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Gone Girl (the book)


Yes, I know, y’all read this three years ago, when it was new and hot. But I just finished it. So cast your mind back…

(But if you not have read it (or seen the movie] yet: Spoilers ahead.)

Gone Girl coverWhat it’s about, basically

Nick Dunne’s beautiful wife Amy disappears on their anniversary date. The house shows signs of a struggle, but almost in a staged way. The police have to consider Nick a suspect.

What I liked

This was an awesome vacation read. It was very gripping, the plot’s twists and turns continually holding my interest. A perfect way to while away the hours on the sun deck.

But I also found the narrative structure very intriguing. Despite the fact that the story was being told in the first person by Nick—we still weren’t getting the whole story. He was keeping secrets not only from the police, but from us, the readers.

This (along with some of the movie publicity, I must admit) becomes a clue that we should possibly also doubt Amy’s diary entries that intersperse Nick’s telling of her disappearance in the first part of the novel. Who can you trust?

What I had some issues with

The story’s structure is such that we’re supposed to find some equivalencies between Amy and Nick, I think, but, but… Amy is a murderous, vengeful psychopath. Nick is a bit flawed and weak.

Of course, Amy’s extremes made for this very enthralling plot—but it was very extreme.

About that ending

I talked to a number of people about this book and the movie. A lot of people hated the ending. A few people thought it was just right. But love it or hate it, one thing they had in common was: They couldn’t quite remember what the ending was. Only their feelings about it. Curious.

Well, at this point, I can still remember the ending, and I wasn’t crazy about it. It seemed a rather odd choice. And yet I wasn’t sure how I would have preferred that it end. I was briefly determined to see the movie, as I had somehow got in my head that it ended differently than the book, and I was curious to see an alternative. But further research dashed my hopes: It has the  exact same ending, apparently.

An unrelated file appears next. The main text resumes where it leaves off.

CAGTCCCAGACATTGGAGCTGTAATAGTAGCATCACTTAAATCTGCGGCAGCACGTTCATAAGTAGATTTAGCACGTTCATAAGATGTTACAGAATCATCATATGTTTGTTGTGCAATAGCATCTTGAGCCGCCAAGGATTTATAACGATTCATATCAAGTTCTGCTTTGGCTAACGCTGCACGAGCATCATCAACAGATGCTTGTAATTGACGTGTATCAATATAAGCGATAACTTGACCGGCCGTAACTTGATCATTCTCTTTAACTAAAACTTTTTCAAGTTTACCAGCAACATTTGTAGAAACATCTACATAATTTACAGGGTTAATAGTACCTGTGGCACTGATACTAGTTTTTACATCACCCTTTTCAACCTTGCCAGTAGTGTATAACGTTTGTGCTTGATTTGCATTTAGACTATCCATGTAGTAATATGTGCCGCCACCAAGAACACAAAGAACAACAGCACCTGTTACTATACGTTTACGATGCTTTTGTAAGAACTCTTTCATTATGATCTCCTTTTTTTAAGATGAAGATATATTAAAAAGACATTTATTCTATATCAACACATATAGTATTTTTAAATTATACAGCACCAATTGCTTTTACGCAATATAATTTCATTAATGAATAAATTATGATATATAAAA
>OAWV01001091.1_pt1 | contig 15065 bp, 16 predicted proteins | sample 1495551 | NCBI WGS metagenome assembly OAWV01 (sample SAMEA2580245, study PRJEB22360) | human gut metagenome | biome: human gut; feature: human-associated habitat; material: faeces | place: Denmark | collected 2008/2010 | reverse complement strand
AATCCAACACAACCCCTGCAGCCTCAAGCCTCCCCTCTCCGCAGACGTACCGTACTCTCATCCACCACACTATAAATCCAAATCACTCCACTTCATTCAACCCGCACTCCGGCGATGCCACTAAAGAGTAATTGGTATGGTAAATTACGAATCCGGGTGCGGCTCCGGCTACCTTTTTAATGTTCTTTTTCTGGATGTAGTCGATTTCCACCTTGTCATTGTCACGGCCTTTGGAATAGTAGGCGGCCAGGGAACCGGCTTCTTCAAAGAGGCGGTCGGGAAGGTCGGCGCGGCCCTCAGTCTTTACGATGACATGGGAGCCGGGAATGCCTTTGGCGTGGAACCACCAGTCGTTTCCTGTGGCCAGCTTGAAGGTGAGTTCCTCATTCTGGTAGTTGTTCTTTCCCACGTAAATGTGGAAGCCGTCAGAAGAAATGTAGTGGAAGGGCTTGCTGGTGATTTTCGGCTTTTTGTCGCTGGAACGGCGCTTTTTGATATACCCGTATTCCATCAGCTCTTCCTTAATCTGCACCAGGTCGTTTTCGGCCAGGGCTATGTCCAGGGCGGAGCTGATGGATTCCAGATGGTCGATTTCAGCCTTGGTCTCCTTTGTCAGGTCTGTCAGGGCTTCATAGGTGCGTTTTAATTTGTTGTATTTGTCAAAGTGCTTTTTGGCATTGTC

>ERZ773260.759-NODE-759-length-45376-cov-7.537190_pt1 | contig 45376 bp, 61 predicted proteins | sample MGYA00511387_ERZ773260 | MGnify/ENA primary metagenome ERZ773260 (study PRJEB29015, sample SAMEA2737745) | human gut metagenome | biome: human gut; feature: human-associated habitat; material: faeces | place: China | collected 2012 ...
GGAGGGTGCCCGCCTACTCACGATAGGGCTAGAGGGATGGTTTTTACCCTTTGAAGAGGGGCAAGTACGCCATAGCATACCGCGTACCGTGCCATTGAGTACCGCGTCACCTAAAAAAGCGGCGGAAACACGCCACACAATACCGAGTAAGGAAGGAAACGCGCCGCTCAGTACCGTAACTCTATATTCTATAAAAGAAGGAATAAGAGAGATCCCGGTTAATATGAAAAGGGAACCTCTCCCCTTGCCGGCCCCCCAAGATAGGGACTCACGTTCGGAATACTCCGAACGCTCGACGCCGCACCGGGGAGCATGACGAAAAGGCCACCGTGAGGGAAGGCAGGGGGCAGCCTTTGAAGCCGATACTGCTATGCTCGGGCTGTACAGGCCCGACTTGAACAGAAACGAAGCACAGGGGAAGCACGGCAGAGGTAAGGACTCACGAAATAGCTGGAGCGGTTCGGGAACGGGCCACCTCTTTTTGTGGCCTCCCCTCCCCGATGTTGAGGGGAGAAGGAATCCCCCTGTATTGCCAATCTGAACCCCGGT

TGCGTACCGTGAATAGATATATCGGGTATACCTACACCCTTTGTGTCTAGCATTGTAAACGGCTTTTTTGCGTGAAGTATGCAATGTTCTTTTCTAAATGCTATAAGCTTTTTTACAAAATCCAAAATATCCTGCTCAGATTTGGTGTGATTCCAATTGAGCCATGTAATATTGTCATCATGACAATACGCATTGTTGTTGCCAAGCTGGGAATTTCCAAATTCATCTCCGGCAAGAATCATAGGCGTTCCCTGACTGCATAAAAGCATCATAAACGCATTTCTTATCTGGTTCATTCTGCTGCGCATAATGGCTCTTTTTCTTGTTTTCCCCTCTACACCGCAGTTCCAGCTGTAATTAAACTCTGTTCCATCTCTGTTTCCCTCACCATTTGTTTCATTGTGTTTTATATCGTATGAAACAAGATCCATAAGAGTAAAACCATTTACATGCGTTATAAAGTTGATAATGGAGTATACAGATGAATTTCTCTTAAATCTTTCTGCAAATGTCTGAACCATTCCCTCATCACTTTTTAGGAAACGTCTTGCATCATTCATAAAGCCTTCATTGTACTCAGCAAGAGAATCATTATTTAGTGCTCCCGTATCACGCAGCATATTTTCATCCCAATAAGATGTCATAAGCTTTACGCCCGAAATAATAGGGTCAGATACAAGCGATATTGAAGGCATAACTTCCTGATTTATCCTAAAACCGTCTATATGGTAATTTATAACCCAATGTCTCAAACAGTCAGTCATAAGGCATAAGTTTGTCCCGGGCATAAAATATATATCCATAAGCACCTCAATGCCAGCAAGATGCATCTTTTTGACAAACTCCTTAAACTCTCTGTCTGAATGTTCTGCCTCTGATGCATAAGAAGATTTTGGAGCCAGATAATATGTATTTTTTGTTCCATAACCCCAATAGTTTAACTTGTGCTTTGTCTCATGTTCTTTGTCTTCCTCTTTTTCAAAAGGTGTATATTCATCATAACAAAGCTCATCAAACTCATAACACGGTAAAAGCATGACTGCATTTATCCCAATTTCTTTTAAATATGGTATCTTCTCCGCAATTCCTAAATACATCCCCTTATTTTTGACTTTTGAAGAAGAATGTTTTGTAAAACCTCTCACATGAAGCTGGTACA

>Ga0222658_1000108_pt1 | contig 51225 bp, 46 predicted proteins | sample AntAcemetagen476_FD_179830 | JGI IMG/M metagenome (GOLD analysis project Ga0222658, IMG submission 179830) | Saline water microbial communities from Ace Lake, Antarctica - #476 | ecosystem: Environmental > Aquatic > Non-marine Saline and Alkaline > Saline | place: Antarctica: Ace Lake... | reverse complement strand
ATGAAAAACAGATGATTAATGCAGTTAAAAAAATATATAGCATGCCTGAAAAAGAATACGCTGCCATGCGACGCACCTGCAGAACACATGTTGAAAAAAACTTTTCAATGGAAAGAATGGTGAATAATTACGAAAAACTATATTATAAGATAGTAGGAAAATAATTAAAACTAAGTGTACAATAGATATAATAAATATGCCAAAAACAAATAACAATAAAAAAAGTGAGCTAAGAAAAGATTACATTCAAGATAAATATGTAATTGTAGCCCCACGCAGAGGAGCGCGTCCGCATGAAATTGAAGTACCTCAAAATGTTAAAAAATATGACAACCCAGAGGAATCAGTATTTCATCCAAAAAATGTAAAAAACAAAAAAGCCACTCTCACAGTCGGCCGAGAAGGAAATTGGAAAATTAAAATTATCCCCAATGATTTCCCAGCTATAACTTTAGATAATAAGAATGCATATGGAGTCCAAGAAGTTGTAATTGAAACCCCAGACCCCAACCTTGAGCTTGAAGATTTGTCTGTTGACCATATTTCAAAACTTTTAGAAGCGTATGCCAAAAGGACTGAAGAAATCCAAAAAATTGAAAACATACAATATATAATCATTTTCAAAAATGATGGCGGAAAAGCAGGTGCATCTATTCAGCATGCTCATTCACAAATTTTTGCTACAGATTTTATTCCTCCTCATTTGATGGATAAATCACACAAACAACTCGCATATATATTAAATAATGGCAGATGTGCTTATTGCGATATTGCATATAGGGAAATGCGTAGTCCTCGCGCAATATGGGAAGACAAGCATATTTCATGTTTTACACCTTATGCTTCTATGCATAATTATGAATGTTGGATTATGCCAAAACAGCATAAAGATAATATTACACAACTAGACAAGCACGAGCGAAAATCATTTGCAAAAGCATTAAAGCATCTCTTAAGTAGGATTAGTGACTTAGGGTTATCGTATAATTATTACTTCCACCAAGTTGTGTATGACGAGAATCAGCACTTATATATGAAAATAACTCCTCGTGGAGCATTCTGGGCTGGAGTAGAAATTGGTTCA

Guess I’ll wait to see the movie when I forget the ending, as that seems an inevitable occurrence…

What the book says about marriage

I’ve heard this “it’s an indictment of marriage” theory, but frankly, I don’t think this book says anything about marriage in general. Heck, given the narrative structure, we don’t even learn about Nick and Amy’s specific marriage. Not really. We only find out about it through a lying diary and the fog of memory (his and hers). It’s all past tense, and at a very tense time for both!

Really, I think, the only lesson you can take is: Try not to marry a murderous psychopath.

Can we blame Amy’s parents?

This was another theory i’d heard before reading the book, and then I kept waiting for Amy’s parents to do so or say something that would give a hint as to how they had turned her into what she was, but… Bupkus. Sure, they weren’t perfect. She was an only child, they literally elevated her to “Amazing Amy” status through a series of books they wrote, but not every spoiled kid turns into this.

It’s probably best not to try to find deep meaning in a fun vacation read. Even one written with such skill.

2 thoughts on “Gone Girl (the book)

  1. I am so gutted I watched the movie 1st. I didn’t even know there was a book. Interestingly whilst reading this I realised that I too couldn’t recall the ending!

  2. I’m so glad to hear from someone else who enjoyed the book as well. my friends have either not read it or didn’t like it. This was one of the few instances where I loved both the movie and the book, probably because of the stellar cast. Also, I hated the ending and I remember being actually pissed off enough to throw the book across the room. But in retrospect, I can’t think of any other ending that would have made as much sense.

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